On 28 September, two members of an unincorporated family partnership were sentenced in the Richlands Magistrates Court for breaching section 32 of the Work Health and Safety Act 2011 (‘the Act’), having failed to comply with their duty under section 21 of the Act to ensure, so far as is reasonably practicable, that plant used as part of the business was without risks to the health and safety of any person. Additionally, one of the partners was also sentenced for a breach section 39 of the Act, having failed to ensure, so far as was reasonably practicable, that the site where the incident occurred was not disturbed until an inspector arrived.
The defendants were operating a business which supplied meat to restaurants. As part of that business, workers would prepare the meat for supply which included using a meat slicer to cut bulk meat into portions prior to packaging and delivery. The meat slicer used at the workplace had been purchased by the business from China. In January 2019, the meat slicer was placed in the workplace for operation by workers, without any risk assessment being conducted. There was also no policy or procedure developed for its safe operation by workers.
A third member of the partnership had provided instruction to workers on how to operate the machine. Workers operating the machine found the blade on the machine did not always cut through the fat on the meat being sliced and this would collect at the bottom of the machine. They were instructed to turn the machine off and cut off the fat. There was also a stick or ‘back scratcher’ implement that the third partner instructed workers to use to move the meat after it was cut when the blade was still operating. This implement subsequently went missing and could not be used.
Prior to the incident, a worker reported to the third partner that the meat slicer was not cutting properly. That partner removed the front guard and outer casing of the machine and made adjustments to the blade. An attempt to refit the guard was unsuccessful and the worker was told not to put his hand in front of it. The worker operated the unguarded meat slicer without incident on 15 August 2019. On 21 August 2019, he was crouched down in front of the meat slicer which was not operating when the blade came down onto his right hand, severing it across the palm. His head was positioned near the controls.
The first defendant was present at the workplace when the incident, notifiable to Work Health and Safety Queensland (‘WHSQ’) pursuant to the Act, occurred. He obtained the guard for the meat slicer from the kitchen and employed another person to refit the guard to the machine.
In sentencing, Magistrate Aaron Simpson noted it was a timely plea of guilty by the defendants to the offences charged. His Honour referenced the object of the Act and the particular obligations placed on duty holders.
His Honour held the risk of injury in this case, with the guard removed, was significant. Additionally, it was noted that the machine was labelled in Chinese and that no safe operating procedures were developed or risk assessment undertaken. His Honour commented it was inadequate that a stick or ‘back scratcher’ implement had previously been used to remove items from the machine.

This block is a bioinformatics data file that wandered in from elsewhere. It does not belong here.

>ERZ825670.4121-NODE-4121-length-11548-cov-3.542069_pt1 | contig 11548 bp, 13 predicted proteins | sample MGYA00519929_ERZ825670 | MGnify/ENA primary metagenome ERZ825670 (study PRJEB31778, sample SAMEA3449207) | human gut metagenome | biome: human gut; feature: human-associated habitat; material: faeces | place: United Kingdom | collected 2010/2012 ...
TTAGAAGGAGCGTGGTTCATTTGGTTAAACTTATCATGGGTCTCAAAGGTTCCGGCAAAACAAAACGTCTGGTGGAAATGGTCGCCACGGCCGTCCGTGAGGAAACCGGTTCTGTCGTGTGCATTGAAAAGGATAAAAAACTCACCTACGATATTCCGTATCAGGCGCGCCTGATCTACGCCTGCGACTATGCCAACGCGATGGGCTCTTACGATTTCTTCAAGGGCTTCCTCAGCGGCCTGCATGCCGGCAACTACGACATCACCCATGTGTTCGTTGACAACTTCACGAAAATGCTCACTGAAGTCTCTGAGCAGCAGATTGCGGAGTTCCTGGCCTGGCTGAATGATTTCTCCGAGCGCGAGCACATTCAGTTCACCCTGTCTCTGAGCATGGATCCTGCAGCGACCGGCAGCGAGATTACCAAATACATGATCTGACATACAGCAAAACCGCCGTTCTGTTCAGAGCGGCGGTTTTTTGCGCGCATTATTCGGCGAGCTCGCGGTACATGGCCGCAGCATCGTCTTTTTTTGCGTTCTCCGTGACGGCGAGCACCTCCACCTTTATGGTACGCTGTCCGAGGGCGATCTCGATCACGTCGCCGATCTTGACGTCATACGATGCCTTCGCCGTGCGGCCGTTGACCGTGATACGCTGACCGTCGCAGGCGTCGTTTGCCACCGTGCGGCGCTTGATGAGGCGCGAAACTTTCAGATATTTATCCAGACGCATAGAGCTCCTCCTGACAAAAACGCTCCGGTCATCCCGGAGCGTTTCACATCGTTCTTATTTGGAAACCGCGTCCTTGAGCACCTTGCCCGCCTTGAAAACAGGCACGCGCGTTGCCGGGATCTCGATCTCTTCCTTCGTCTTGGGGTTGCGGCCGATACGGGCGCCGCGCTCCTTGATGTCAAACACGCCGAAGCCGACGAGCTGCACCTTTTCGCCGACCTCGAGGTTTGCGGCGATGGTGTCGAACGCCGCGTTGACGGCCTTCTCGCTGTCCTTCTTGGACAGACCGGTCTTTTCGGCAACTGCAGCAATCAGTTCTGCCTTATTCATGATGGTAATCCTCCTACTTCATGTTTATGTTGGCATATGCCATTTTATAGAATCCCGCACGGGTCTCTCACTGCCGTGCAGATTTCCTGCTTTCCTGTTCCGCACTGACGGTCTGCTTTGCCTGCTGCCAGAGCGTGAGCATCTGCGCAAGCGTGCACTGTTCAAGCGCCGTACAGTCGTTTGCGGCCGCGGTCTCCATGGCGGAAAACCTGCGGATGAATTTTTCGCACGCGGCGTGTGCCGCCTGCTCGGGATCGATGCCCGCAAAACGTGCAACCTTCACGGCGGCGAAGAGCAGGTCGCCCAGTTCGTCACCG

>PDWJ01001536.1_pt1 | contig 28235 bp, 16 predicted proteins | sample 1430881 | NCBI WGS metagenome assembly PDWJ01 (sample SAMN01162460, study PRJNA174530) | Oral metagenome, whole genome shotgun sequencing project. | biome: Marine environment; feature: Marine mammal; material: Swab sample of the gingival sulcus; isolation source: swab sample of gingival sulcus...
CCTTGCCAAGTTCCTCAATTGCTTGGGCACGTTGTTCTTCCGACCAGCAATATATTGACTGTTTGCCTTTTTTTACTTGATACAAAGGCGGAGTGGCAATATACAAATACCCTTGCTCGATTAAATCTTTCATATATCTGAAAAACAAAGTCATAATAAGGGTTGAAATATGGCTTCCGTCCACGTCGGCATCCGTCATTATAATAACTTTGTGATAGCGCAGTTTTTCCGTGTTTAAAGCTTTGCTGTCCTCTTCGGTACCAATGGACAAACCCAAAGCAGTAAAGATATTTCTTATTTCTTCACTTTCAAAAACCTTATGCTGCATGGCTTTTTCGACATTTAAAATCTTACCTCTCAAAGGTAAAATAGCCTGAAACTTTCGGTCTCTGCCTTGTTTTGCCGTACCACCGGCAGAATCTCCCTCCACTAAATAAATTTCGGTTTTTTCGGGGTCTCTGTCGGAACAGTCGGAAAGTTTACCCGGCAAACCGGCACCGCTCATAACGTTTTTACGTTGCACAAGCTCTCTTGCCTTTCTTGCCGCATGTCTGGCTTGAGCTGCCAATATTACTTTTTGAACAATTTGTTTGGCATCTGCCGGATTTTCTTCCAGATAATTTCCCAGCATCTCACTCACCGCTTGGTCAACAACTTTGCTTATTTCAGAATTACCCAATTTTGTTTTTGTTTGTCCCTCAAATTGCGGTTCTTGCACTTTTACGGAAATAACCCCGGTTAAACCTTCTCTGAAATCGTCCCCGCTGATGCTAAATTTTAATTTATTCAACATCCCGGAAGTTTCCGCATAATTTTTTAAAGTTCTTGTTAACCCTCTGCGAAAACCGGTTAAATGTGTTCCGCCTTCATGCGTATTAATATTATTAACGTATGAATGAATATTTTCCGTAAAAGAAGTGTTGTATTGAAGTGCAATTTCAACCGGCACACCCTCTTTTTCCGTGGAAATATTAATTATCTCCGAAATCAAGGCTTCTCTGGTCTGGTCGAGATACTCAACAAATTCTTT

In relation to the submissions made on behalf of the defendants attributing blame to the worker, his Honour found that was unfair and not reasonable. In particular, his Honour noted the power imbalance between the defendant as an employer and the injured individual being a worker. His Honour noted there was an expectation that employers would provide safe plant and equipment at all times, and repeatedly stated that the primary duty falls to the employer to protect workers from unsafe procedures and practices. His Honour stated that the defendants need to understand that the worker is not to blame for what occurred and that through the penalty to be imposed perhaps they will understand.
His Honour did not accept the first defendants’ lack of English literacy as an excuse. It was indicated that those conducting businesses needed to be aware of the Code of Practice relevant to managing the risks of plant and understand it. His Honour held the defendants were not absolved of responsibility because they were not in charge of that particular area of the business, and that if they undertake the business and share the profits they bear the responsibility.
His Honour had regard to the defendants’ cooperation with the administration of justice through their pleas of guilty, and that post-incident the business had engaged a Work Health and Safety consultant to review their workplace procedures. However, his Honour remained concerned, in light of the submissions made attributing blame to the worker, as to the defendants’ understanding of their obligations, and held that those submissions were relevant in considering the extent of the defendants’ remorse.
His Honour considered that the penalty should acknowledge that the business had good commercial practices previously and no prior prosecutions for breaches of the WHS Act. In relation to the offence of failing to ensure the site was not disturbed, His Honour determined that, even though he had suspicions about why the first defendant ran to put the guard back on, he would ‘assume the best’ in the circumstances as it could not be said that it was done for a malicious purpose.
His Honour imposed a $25,000 fine on each defendant in relation to the category 2 offending, and a further $2,000 fine on the first defendant in relation to the failure to preserve the incident site. His Honour exercised his discretion to not record a conviction.
OWHSP contact: firstname.lastname@example.org
Charge 1: Sections 21 and 32 of the Work Health and Safety Act 2011; Charge 2: Section 39 of the Work Health and Safety Act 2011
Sections 21 and 32 of the Work Health and Safety Act 2011